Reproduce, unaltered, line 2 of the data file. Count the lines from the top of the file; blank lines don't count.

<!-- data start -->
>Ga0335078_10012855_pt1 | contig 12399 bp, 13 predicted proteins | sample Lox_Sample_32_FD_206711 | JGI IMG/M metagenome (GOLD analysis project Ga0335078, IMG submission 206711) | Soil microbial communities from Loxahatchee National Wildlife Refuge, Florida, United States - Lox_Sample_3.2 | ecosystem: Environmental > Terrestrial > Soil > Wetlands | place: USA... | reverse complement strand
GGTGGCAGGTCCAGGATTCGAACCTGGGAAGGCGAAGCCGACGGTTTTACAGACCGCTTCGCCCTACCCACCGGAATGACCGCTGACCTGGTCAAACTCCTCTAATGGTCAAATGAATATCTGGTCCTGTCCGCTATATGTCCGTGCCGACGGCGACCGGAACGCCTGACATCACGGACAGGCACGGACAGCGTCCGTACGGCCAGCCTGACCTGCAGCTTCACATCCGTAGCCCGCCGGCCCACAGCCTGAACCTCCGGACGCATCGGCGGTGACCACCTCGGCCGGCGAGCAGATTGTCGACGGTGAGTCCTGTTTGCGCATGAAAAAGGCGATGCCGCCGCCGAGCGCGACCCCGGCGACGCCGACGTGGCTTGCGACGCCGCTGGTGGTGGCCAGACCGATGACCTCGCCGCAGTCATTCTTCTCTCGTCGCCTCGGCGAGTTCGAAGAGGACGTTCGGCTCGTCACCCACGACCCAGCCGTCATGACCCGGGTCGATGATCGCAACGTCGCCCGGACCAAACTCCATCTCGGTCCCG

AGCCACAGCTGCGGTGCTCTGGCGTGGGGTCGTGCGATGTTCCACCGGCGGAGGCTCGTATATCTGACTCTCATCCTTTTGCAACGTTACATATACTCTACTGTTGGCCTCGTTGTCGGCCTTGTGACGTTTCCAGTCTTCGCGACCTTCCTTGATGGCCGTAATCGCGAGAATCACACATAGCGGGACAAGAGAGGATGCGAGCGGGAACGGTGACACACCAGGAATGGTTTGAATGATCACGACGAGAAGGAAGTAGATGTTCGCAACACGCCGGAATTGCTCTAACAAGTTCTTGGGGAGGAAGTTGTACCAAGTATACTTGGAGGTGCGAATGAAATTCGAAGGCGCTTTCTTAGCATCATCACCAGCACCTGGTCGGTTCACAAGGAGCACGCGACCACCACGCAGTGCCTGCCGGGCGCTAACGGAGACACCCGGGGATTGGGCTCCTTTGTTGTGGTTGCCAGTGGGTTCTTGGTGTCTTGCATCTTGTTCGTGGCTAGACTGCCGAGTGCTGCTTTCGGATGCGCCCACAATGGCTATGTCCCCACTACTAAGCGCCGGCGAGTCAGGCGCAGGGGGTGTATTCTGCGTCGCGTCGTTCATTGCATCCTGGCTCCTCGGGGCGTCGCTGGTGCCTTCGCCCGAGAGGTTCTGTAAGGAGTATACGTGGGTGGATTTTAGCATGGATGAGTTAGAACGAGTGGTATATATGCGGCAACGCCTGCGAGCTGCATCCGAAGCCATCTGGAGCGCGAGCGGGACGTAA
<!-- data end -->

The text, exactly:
GGTGGCAGGTCCAGGATTCGAACCTGGGAAGGCGAAGCCGACGGTTTTACAGACCGCTTCGCCCTACCCACCGGAATGACCGCTGACCTGGTCAAACTCCTCTAATGGTCAAATGAATATCTGGTCCTGTCCGCTATATGTCCGTGCCGACGGCGACCGGAACGCCTGACATCACGGACAGGCACGGACAGCGTCCGTACGGCCAGCCTGACCTGCAGCTTCACATCCGTAGCCCGCCGGCCCACAGCCTGAACCTCCGGACGCATCGGCGGTGACCACCTCGGCCGGCGAGCAGATTGTCGACGGTGAGTCCTGTTTGCGCATGAAAAAGGCGATGCCGCCGCCGAGCGCGACCCCGGCGACGCCGACGTGGCTTGCGACGCCGCTGGTGGTGGCCAGACCGATGACCTCGCCGCAGTCATTCTTCTCTCGTCGCCTCGGCGAGTTCGAAGAGGACGTTCGGCTCGTCACCCACGACCCAGCCGTCATGACCCGGGTCGATGATCGCAACGTCGCCCGGACCAAACTCCATCTCGGTCCCG